What is a good cure for cabin fever?
Cabin fever is a type of illness that occurs when staying in a place for a prolonged period of time. The results of cabin fever include depression, aggression, anxiety, and sleeplessness (or sleepiness. It can go both ways, honestly).
Cabin fever can be cured by simple steps that you can take to make your indoors stay more positive. For instance, you can plant flowers to cheer you up. Plus 10 ways to overcome cabin fever. Freelancefolder.com adds, “Aside from helping to rid your home of stale air and making your space prettier, did you know plants can also lift your mood? An Australian study found that when plants were added in people’s offices, they experienced, on average, 37% reduction in tension/anxiety, 58% reduction in depression, and 38% reduction in fatigue, among others.”
What older adult you know does not have the best chicken soup recipe? While eating is something people do a lot when they are stuck in a place for too long, you can make sure that you eat food that puts you in a good mood.
Curious, is it not, that the food we eat affects our mood? “Certain foods also help uplift your spirits. These foods contain high levels of an amino acid, tryptophan, which our bodies convert to serotonin. Serotonin is a neurotransmitter that contributes to feelings of well-being and happiness.” These foods include sunflower seeds, tofu, and asparagus.
“Boredom is one of of the other factors contributing to cabin fever. By having goal-oriented activities throughout the winter months, you can help stave it off. Of course, as freelancers, you’ll always have client deadlines to keep you occupied.” I can vouch for that as a freelancer. Deadlines keep my depression in check because I’m too anxious to pay attention to my otherwise crippling depression.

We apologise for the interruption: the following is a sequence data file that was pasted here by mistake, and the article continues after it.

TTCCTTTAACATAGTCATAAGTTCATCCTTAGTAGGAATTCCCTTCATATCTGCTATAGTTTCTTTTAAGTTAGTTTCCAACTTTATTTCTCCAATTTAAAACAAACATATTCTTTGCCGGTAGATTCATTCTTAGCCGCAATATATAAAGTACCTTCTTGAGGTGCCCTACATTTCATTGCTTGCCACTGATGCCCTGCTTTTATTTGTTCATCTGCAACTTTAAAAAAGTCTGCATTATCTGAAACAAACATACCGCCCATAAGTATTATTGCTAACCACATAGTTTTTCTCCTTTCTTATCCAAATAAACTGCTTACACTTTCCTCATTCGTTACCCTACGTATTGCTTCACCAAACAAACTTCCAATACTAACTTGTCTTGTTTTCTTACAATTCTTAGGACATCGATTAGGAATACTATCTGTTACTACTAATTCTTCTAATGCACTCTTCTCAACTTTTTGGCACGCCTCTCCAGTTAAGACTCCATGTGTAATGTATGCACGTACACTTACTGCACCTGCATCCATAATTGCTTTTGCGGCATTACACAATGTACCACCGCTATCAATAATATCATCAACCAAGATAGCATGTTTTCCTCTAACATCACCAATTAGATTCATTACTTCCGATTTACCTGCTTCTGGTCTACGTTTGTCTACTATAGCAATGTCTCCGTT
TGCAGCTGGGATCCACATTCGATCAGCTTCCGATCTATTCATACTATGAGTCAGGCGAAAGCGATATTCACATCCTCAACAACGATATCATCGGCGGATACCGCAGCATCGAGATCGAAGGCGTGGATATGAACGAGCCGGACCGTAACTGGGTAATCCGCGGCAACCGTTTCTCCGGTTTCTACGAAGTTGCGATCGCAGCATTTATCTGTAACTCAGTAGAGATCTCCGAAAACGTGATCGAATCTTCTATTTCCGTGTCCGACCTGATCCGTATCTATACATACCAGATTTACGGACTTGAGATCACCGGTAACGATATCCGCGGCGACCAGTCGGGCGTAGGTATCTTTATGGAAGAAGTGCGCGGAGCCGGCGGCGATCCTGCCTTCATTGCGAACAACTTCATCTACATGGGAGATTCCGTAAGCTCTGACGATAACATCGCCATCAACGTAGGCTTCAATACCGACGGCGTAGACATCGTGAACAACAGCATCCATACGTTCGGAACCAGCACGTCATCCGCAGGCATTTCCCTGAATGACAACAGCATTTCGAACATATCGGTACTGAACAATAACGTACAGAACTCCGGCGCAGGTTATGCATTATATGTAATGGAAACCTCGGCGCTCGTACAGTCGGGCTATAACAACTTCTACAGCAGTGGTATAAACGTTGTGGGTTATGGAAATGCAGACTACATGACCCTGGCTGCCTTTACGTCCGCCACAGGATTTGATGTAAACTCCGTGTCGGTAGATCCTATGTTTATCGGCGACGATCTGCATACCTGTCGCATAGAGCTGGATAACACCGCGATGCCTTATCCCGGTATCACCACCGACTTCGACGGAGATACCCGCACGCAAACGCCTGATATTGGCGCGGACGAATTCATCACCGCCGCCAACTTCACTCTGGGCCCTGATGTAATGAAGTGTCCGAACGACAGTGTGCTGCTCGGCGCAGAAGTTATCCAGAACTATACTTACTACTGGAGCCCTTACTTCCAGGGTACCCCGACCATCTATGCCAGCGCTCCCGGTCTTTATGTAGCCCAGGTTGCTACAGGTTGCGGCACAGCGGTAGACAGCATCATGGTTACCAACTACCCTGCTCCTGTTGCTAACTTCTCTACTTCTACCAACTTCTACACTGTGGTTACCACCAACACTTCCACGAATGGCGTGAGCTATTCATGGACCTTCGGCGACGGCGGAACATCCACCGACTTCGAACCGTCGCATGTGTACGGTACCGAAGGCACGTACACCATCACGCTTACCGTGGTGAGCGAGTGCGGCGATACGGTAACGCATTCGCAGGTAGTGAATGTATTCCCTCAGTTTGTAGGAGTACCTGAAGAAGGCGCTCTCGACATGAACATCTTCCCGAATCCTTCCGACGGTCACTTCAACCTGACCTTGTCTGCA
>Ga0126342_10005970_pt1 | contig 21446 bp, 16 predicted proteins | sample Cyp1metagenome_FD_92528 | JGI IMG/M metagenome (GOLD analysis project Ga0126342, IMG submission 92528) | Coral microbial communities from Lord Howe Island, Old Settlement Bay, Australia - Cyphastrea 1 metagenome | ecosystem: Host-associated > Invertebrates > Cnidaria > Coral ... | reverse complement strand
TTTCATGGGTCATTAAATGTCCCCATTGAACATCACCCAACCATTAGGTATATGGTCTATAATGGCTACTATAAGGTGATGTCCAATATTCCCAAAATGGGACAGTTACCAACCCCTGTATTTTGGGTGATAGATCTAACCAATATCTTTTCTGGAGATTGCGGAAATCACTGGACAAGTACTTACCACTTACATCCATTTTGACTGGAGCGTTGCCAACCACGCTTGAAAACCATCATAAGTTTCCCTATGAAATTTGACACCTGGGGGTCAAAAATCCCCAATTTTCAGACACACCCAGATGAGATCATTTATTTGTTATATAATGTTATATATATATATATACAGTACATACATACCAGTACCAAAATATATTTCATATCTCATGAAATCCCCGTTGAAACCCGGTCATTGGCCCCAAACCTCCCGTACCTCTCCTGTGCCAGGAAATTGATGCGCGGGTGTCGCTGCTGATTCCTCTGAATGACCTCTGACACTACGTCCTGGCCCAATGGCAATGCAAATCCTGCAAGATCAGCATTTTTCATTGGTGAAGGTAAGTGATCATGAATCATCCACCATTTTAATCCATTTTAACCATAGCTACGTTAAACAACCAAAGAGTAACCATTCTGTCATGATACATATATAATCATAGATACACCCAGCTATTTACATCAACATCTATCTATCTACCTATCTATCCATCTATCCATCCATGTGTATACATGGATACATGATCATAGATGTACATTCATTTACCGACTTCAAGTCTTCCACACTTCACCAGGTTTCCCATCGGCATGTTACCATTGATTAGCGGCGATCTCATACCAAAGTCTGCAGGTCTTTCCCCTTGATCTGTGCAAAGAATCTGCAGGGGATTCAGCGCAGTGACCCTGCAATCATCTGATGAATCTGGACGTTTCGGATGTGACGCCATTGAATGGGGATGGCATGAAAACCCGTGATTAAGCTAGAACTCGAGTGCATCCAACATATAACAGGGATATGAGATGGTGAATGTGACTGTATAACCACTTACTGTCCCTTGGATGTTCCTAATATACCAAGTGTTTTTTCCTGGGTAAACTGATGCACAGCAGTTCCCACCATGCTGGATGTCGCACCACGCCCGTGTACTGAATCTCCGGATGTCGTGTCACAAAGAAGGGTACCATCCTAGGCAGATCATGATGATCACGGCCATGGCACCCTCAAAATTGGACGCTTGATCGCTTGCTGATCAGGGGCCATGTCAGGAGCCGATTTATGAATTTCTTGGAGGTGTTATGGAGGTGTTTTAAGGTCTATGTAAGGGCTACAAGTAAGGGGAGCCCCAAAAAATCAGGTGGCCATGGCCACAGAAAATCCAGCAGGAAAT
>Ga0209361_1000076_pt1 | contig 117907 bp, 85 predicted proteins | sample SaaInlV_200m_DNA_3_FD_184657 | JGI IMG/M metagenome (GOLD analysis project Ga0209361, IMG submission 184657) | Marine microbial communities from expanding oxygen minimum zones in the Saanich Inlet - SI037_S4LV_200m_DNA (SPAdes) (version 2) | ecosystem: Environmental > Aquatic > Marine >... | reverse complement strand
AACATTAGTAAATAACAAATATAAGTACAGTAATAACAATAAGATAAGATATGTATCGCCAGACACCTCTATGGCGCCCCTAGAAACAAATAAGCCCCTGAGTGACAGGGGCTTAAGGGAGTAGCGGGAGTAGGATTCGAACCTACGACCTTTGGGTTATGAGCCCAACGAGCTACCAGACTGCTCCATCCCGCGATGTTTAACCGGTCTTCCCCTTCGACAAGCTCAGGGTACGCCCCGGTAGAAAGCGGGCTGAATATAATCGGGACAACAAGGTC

Having a sense of purpose most definitely helps with cabin fever. You don’t feel trapped. Instead, you find yourself busy with work. “Also set goals for other areas of your life, such as relationships, housekeeping or home management, hobbies, etc. If you’re busy organizing your basement, for example, you won’t have the opportunity to get cabin fever (you’ll also have a reason to go outside and buy supplies).”
But it is really a balancing act. For me, cabin fever happens because, not that I don’t have hobbies, but because I am alone often. “Isolation is considered one of the contributing factors to cabin fever. If you’d rather not drive in the snow to have lunch with your friends, then invite them over for some tea and cookies. It doesn’t have to be an elaborate dinner party. Having even one person over to talk to face-to-face can help keep you from feeling lonely.”
And finally, “Just because it’s cold and dreary outside doesn’t mean it needs to be the same inside your house. Put out your Christmas decorations and lights. Use bright colors on curtains, pillows and other soft furnishings. Take out the most luxurious beddings you have. While you’re at it, why not buy a diffuser to make your house smell of lavender, peppermint and jasmine? These are just some of the essential oils that are considered uplifting and help address depression.”